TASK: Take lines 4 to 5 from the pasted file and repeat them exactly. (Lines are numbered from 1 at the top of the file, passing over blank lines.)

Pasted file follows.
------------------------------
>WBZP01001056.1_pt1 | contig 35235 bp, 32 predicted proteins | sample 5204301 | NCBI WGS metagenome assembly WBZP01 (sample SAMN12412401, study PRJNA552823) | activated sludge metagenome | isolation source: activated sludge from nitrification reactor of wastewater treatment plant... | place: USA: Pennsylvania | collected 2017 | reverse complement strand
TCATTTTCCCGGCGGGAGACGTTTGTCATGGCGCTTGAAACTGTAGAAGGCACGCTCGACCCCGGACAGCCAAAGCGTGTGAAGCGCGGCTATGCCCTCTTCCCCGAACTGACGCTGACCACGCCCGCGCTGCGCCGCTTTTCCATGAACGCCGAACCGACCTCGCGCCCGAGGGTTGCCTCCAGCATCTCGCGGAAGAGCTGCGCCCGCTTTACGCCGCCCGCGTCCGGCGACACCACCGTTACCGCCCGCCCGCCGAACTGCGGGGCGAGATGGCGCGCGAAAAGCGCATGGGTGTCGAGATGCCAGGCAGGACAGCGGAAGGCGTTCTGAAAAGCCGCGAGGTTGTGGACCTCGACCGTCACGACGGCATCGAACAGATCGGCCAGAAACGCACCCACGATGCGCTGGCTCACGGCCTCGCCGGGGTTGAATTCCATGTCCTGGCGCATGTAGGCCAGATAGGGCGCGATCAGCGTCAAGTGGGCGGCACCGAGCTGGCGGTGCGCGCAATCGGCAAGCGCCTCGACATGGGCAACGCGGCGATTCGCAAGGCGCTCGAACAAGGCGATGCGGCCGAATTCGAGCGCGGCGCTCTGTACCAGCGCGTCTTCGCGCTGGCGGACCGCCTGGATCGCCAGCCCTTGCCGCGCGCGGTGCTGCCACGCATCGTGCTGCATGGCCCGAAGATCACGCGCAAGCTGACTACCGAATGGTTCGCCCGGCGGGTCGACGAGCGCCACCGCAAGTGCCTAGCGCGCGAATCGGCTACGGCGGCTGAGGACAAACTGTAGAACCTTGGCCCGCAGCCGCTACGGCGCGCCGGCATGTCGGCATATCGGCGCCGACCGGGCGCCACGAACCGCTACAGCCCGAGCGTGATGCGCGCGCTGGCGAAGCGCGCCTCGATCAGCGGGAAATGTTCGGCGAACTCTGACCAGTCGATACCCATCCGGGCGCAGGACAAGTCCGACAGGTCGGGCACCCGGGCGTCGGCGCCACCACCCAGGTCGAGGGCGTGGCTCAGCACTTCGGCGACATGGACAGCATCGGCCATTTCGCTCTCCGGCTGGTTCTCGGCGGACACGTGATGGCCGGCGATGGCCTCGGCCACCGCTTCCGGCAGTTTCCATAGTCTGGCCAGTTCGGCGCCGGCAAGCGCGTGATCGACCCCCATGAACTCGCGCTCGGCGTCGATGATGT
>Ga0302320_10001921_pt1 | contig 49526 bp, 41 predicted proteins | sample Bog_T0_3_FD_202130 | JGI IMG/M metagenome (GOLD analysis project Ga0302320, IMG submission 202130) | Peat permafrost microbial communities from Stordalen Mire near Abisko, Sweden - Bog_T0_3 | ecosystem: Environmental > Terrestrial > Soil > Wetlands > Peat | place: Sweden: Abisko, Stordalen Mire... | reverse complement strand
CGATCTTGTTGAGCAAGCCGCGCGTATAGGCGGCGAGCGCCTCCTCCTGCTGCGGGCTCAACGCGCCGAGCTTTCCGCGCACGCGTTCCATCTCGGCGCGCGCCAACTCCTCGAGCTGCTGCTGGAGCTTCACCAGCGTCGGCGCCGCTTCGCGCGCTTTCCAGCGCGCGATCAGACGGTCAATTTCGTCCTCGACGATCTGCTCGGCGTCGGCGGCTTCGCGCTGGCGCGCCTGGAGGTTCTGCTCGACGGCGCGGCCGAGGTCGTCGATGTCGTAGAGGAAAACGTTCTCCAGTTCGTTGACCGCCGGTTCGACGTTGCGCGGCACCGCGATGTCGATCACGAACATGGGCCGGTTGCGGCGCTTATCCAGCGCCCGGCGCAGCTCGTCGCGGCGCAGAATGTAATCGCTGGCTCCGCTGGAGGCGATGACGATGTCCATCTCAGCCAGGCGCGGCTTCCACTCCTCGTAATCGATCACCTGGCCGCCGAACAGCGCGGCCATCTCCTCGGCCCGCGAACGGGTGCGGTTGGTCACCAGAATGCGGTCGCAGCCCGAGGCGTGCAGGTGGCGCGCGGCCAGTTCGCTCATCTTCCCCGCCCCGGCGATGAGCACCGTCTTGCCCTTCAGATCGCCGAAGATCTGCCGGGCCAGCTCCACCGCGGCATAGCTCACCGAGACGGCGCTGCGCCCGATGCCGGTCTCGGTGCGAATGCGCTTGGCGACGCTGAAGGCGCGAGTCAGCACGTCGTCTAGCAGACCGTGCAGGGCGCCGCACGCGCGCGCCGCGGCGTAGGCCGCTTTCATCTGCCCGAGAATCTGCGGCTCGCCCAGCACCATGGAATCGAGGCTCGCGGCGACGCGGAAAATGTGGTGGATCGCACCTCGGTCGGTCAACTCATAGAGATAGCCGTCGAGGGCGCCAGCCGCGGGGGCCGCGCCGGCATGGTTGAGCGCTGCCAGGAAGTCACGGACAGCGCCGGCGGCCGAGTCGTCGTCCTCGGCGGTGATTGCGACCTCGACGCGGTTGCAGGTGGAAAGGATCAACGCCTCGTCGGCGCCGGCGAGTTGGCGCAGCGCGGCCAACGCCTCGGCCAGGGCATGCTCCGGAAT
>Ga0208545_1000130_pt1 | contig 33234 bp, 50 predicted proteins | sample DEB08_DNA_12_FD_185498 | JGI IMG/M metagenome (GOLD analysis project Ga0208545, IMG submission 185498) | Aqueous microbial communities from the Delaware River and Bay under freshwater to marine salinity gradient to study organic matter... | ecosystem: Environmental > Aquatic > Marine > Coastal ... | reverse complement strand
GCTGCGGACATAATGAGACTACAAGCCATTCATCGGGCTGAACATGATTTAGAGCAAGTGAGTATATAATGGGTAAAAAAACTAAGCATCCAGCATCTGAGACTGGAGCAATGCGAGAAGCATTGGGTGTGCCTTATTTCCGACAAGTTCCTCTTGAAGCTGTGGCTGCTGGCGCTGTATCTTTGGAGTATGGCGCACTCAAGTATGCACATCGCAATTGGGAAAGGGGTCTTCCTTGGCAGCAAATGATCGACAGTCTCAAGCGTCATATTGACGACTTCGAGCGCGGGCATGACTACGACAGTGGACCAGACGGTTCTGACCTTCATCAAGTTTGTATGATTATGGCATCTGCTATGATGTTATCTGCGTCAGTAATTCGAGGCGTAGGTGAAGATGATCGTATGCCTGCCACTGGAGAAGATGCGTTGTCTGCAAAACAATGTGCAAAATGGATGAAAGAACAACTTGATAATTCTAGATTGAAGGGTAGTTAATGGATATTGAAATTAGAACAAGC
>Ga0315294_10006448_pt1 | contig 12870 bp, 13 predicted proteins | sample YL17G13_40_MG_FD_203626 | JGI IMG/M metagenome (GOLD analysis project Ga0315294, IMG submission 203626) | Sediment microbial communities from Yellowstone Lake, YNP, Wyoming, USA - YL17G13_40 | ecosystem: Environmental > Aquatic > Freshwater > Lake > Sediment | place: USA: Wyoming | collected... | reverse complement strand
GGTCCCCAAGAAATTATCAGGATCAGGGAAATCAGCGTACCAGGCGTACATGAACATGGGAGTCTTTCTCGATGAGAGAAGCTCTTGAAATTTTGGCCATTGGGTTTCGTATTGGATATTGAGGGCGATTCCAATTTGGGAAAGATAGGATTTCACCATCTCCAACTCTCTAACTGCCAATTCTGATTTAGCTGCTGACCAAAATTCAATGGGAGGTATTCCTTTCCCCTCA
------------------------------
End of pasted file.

CGATCTTGTTGAGCAAGCCGCGCGTATAGGCGGCGAGCGCCTCCTCCTGCTGCGGGCTCAACGCGCCGAGCTTTCCGCGCACGCGTTCCATCTCGGCGCGCGCCAACTCCTCGAGCTGCTGCTGGAGCTTCACCAGCGTCGGCGCCGCTTCGCGCGCTTTCCAGCGCGCGATCAGACGGTCAATTTCGTCCTCGACGATCTGCTCGGCGTCGGCGGCTTCGCGCTGGCGCGCCTGGAGGTTCTGCTCGACGGCGCGGCCGAGGTCGTCGATGTCGTAGAGGAAAACGTTCTCCAGTTCGTTGACCGCCGGTTCGACGTTGCGCGGCACCGCGATGTCGATCACGAACATGGGCCGGTTGCGGCGCTTATCCAGCGCCCGGCGCAGCTCGTCGCGGCGCAGAATGTAATCGCTGGCTCCGCTGGAGGCGATGACGATGTCCATCTCAGCCAGGCGCGGCTTCCACTCCTCGTAATCGATCACCTGGCCGCCGAACAGCGCGGCCATCTCCTCGGCCCGCGAACGGGTGCGGTTGGTCACCAGAATGCGGTCGCAGCCCGAGGCGTGCAGGTGGCGCGCGGCCAGTTCGCTCATCTTCCCCGCCCCGGCGATGAGCACCGTCTTGCCCTTCAGATCGCCGAAGATCTGCCGGGCCAGCTCCACCGCGGCATAGCTCACCGAGACGGCGCTGCGCCCGATGCCGGTCTCGGTGCGAATGCGCTTGGCGACGCTGAAGGCGCGAGTCAGCACGTCGTCTAGCAGACCGTGCAGGGCGCCGCACGCGCGCGCCGCGGCGTAGGCCGCTTTCATCTGCCCGAGAATCTGCGGCTCGCCCAGCACCATGGAATCGAGGCTCGCGGCGACGCGGAAAATGTGGTGGATCGCACCTCGGTCGGTCAACTCATAGAGATAGCCGTCGAGGGCGCCAGCCGCGGGGGCCGCGCCGGCATGGTTGAGCGCTGCCAGGAAGTCACGGACAGCGCCGGCGGCCGAGTCGTCGTCCTCGGCGGTGATTGCGACCTCGACGCGGTTGCAGGTGGAAAGGATCAACGCCTCGTCGGCGCCGGCGAGTTGGCGCAGCGCGGCCAACGCCTCGGCCAGGGCATGCTCCGGAAT
>Ga0208545_1000130_pt1 | contig 33234 bp, 50 predicted proteins | sample DEB08_DNA_12_FD_185498 | JGI IMG/M metagenome (GOLD analysis project Ga0208545, IMG submission 185498) | Aqueous microbial communities from the Delaware River and Bay under freshwater to marine salinity gradient to study organic matter... | ecosystem: Environmental > Aquatic > Marine > Coastal ... | reverse complement strand